From Bring The Light by David Drake, to A Fire Upon The Deep by Vernor Vinge, one wonders if this bootstrapping of technological progress should have a genre all its own. As it is, this addition to the type doesn't really have any portions that I can point out as especially bad, but nor does it have many extraordinary qualities either. Good writing, but it feels like we're just going through the motions, without anything "special" to make it stand out, the exciting story makes up for this, but there really isn't much tension. When you're a neigh immortal android body, waiting another century or two of stony sleep isn't that terrible of an idea as it seems that technological progress was beginning to seep in through the cracks anyways. Her motivation being to stop a holy war, but one that most likely won't destroy civilization on the planet, so it's very hard to see the urgency that she seems to feel.

Anyways, solid work, but predictable and made less forgivable given that Weber has already written on this very topic in Heirs of Empire, which in my opinion did it better with more sympathetic characters and in about half the length(Off Armageddon Reef weighs in at about 800 pages...and promises to be only the first in the series given that they hadn't even made any steps towards working around the orbital bombardment/sword of damocles over their heads). I'll pick up the next in the series, but it probably won't be a priority for me.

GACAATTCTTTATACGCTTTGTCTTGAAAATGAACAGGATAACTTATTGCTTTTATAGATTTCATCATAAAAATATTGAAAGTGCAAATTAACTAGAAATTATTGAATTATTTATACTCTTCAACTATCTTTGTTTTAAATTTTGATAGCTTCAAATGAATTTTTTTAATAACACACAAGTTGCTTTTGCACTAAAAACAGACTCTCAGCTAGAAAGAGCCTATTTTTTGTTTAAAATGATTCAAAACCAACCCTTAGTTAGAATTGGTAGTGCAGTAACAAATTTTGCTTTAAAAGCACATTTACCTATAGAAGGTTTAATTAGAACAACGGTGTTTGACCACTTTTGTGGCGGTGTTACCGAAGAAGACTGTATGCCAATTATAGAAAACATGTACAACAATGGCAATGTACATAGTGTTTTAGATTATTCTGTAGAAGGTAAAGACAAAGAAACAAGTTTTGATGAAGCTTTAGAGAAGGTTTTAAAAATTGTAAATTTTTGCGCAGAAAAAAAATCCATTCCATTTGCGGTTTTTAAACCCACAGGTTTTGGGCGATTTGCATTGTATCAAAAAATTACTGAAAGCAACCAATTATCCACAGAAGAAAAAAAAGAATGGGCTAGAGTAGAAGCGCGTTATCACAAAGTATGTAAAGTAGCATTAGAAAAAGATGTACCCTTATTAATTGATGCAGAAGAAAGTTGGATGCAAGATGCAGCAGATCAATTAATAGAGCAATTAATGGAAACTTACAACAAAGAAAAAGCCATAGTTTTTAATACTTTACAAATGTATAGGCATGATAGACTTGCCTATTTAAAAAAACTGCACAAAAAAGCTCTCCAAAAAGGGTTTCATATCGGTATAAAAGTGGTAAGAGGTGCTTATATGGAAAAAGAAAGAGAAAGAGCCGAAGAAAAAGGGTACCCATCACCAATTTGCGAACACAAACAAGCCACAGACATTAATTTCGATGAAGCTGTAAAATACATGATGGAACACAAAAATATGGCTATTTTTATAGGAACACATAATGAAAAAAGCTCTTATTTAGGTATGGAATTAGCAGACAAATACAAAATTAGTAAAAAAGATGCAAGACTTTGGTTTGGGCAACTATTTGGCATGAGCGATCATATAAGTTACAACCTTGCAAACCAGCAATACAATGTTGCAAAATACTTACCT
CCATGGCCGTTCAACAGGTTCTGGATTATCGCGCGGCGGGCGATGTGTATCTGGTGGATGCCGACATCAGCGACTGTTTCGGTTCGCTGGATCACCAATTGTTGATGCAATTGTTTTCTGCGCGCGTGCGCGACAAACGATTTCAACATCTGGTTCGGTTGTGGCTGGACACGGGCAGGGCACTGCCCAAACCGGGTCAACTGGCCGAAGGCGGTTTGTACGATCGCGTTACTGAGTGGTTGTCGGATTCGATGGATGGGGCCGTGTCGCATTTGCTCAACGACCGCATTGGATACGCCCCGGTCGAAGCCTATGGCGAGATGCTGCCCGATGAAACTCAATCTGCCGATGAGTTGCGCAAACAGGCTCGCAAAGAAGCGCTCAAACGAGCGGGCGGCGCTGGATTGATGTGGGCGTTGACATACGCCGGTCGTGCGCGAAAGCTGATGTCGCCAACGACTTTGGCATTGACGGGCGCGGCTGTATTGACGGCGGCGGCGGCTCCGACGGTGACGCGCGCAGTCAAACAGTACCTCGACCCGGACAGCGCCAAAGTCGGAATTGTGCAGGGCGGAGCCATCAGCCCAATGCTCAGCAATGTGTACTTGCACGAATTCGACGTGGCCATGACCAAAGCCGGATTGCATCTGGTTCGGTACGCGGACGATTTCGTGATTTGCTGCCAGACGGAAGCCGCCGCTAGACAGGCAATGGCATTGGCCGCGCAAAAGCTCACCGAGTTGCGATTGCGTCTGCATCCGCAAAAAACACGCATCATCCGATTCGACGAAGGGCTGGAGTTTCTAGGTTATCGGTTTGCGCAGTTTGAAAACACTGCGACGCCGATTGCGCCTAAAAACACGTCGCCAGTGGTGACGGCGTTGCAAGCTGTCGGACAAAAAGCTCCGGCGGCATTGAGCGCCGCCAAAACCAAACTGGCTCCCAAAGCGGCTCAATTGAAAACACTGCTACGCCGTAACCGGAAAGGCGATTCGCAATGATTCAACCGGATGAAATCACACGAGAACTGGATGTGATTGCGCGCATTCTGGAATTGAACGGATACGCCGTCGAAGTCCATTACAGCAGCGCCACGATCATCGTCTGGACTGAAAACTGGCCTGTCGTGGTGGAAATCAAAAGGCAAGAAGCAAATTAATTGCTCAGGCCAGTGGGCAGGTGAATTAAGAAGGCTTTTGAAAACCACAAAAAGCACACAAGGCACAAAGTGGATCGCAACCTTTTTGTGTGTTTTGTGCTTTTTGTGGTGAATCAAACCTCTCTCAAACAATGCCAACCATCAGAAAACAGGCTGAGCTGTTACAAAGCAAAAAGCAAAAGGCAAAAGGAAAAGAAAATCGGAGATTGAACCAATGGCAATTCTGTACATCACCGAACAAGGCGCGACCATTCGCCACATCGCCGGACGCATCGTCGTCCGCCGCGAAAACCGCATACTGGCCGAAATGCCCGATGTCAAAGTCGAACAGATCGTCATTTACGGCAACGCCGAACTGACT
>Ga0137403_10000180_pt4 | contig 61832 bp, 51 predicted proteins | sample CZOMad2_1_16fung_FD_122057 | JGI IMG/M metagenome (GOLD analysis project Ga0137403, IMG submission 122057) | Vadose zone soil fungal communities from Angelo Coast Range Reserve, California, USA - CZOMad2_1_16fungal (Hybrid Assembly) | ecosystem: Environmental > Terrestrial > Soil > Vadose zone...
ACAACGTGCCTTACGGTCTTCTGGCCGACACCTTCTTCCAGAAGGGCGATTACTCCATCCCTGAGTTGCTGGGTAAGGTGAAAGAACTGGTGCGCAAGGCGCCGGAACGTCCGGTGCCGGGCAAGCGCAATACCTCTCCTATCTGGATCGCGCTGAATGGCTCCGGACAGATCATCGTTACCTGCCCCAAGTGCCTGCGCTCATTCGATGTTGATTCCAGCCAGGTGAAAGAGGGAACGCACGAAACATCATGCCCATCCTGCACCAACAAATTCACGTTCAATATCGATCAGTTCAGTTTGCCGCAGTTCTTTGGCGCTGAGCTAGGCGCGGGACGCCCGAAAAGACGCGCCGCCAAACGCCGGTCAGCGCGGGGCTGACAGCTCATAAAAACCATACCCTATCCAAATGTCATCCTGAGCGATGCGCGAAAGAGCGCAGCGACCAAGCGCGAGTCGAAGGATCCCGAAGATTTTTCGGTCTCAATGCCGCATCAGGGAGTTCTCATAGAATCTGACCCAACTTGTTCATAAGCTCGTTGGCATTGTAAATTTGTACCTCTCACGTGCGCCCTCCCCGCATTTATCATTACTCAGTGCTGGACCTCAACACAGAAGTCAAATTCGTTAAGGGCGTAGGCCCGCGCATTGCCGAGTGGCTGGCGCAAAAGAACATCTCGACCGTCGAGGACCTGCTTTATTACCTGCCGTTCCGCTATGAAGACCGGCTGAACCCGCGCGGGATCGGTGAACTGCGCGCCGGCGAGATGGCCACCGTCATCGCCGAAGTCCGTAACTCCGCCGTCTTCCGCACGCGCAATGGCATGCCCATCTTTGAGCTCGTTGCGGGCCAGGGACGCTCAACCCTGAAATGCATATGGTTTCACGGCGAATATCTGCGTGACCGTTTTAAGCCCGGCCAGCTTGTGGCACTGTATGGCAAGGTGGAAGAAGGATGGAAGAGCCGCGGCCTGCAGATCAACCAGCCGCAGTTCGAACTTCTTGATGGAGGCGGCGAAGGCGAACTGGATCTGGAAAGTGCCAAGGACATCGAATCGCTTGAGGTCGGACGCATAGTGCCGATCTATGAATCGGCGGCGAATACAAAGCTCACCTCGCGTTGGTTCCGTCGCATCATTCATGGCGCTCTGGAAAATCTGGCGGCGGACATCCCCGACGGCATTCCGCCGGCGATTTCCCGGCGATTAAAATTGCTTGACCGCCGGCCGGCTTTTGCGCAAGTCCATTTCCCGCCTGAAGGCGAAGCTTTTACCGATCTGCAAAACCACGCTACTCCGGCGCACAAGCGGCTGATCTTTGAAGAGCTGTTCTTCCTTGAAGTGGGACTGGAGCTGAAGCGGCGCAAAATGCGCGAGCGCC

Ymarsakar said...

Her motivation being to stop a holy war, but one that most likely won't destroy civilization on the planet, so it's very hard to see the urgency that she seems to feel.

You read that wrong. Merlin's motivation is the opposite. He has to make Charis stronger before that happens, so that is why he has to tone down the rhetoric whenever such thoughts pop up.

If you don't like epics, if you don't like the plots of stories like DBZ, and if you don't like military heroism or examples of the same, you won't get much out of this story. Much of it is unspoken, like the deal with Merlin's views on a Holy War.

How much of Merlin's urgency you will be able to get will depend somewhat on your views towards the Iraq war. If you take the view that it isn't something you as an individual should be responsible for, then you can easily see Merlin as sleeping a few more centuries and letting Charis fall and letting the invasion fleets get closer to finding Safehold as nothing much.

If you take the view that personal responsibility and duty is not something you can just shrug off by going back to sleep, well, you may see things in a different light.

Talkos said...

That's a fair critique. And perhaps its my personal feelings getting in the way, though the way I saw it was that with a tech killing satellite in orbit, the planet could afford to wait a few hundred years more, hidden until there was a more conductive situation on the ground. Especially perhaps given Weber's other work, Children of Empire for example had that urgency, while Nimue with an android body, cold sleep chamber, and nowhere to get to except a war didn't seem to have it.

Anyways, thanks for the comments.